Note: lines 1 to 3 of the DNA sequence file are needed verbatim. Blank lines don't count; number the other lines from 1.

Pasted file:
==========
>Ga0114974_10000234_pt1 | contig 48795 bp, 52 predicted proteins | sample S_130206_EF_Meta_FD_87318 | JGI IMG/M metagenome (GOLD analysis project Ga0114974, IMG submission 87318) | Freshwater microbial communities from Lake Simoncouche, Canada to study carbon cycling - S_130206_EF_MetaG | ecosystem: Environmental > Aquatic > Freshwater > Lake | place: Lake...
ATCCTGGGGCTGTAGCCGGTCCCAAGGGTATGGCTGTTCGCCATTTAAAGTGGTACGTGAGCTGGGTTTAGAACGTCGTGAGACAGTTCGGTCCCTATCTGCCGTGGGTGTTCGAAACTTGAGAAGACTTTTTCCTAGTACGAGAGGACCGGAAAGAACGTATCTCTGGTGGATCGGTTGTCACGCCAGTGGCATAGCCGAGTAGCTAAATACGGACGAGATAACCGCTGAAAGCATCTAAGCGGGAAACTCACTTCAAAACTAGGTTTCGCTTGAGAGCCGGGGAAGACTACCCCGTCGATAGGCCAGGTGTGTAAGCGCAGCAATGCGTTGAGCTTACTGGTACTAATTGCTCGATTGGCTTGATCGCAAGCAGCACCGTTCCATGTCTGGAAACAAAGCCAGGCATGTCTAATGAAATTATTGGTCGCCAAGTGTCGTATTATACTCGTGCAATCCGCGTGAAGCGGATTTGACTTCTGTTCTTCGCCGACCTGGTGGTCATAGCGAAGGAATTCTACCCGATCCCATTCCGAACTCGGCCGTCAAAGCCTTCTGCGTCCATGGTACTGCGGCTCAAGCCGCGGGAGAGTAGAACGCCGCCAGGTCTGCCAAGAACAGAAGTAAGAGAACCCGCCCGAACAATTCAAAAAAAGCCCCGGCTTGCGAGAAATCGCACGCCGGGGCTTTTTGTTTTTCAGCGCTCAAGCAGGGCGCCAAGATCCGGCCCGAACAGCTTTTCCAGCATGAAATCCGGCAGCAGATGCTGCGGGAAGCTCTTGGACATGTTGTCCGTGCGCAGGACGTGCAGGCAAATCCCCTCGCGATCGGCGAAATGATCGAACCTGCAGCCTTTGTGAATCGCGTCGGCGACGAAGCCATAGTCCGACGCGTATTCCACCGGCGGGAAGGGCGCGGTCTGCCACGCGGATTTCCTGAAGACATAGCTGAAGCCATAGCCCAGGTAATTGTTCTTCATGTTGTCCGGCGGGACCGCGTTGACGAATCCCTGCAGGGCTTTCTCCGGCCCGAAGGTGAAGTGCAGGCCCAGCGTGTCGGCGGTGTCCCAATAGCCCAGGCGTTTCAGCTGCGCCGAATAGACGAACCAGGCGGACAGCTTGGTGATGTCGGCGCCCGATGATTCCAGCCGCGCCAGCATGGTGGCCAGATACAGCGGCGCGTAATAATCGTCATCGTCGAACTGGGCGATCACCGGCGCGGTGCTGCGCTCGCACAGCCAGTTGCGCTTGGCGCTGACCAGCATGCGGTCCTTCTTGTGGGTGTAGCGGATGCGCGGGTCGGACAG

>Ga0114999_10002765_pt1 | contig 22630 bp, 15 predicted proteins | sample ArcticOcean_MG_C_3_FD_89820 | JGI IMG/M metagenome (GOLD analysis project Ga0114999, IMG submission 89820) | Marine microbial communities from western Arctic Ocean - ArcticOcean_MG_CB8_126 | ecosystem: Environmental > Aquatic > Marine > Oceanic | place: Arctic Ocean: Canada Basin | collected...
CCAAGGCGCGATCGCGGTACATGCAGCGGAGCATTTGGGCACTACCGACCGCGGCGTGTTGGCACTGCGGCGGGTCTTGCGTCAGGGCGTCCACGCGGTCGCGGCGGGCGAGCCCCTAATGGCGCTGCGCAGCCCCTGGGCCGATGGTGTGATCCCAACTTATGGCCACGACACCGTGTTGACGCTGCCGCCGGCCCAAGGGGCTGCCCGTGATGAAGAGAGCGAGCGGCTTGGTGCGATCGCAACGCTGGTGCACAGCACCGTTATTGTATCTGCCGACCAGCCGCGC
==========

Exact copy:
>Ga0114974_10000234_pt1 | contig 48795 bp, 52 predicted proteins | sample S_130206_EF_Meta_FD_87318 | JGI IMG/M metagenome (GOLD analysis project Ga0114974, IMG submission 87318) | Freshwater microbial communities from Lake Simoncouche, Canada to study carbon cycling - S_130206_EF_MetaG | ecosystem: Environmental > Aquatic > Freshwater > Lake | place: Lake...
ATCCTGGGGCTGTAGCCGGTCCCAAGGGTATGGCTGTTCGCCATTTAAAGTGGTACGTGAGCTGGGTTTAGAACGTCGTGAGACAGTTCGGTCCCTATCTGCCGTGGGTGTTCGAAACTTGAGAAGACTTTTTCCTAGTACGAGAGGACCGGAAAGAACGTATCTCTGGTGGATCGGTTGTCACGCCAGTGGCATAGCCGAGTAGCTAAATACGGACGAGATAACCGCTGAAAGCATCTAAGCGGGAAACTCACTTCAAAACTAGGTTTCGCTTGAGAGCCGGGGAAGACTACCCCGTCGATAGGCCAGGTGTGTAAGCGCAGCAATGCGTTGAGCTTACTGGTACTAATTGCTCGATTGGCTTGATCGCAAGCAGCACCGTTCCATGTCTGGAAACAAAGCCAGGCATGTCTAATGAAATTATTGGTCGCCAAGTGTCGTATTATACTCGTGCAATCCGCGTGAAGCGGATTTGACTTCTGTTCTTCGCCGACCTGGTGGTCATAGCGAAGGAATTCTACCCGATCCCATTCCGAACTCGGCCGTCAAAGCCTTCTGCGTCCATGGTACTGCGGCTCAAGCCGCGGGAGAGTAGAACGCCGCCAGGTCTGCCAAGAACAGAAGTAAGAGAACCCGCCCGAACAATTCAAAAAAAGCCCCGGCTTGCGAGAAATCGCACGCCGGGGCTTTTTGTTTTTCAGCGCTCAAGCAGGGCGCCAAGATCCGGCCCGAACAGCTTTTCCAGCATGAAATCCGGCAGCAGATGCTGCGGGAAGCTCTTGGACATGTTGTCCGTGCGCAGGACGTGCAGGCAAATCCCCTCGCGATCGGCGAAATGATCGAACCTGCAGCCTTTGTGAATCGCGTCGGCGACGAAGCCATAGTCCGACGCGTATTCCACCGGCGGGAAGGGCGCGGTCTGCCACGCGGATTTCCTGAAGACATAGCTGAAGCCATAGCCCAGGTAATTGTTCTTCATGTTGTCCGGCGGGACCGCGTTGACGAATCCCTGCAGGGCTTTCTCCGGCCCGAAGGTGAAGTGCAGGCCCAGCGTGTCGGCGGTGTCCCAATAGCCCAGGCGTTTCAGCTGCGCCGAATAGACGAACCAGGCGGACAGCTTGGTGATGTCGGCGCCCGATGATTCCAGCCGCGCCAGCATGGTGGCCAGATACAGCGGCGCGTAATAATCGTCATCGTCGAACTGGGCGATCACCGGCGCGGTGCTGCGCTCGCACAGCCAGTTGCGCTTGGCGCTGACCAGCATGCGGTCCTTCTTGTGGGTGTAGCGGATGCGCGGGTCGGACAG

>Ga0114999_10002765_pt1 | contig 22630 bp, 15 predicted proteins | sample ArcticOcean_MG_C_3_FD_89820 | JGI IMG/M metagenome (GOLD analysis project Ga0114999, IMG submission 89820) | Marine microbial communities from western Arctic Ocean - ArcticOcean_MG_CB8_126 | ecosystem: Environmental > Aquatic > Marine > Oceanic | place: Arctic Ocean: Canada Basin | collected...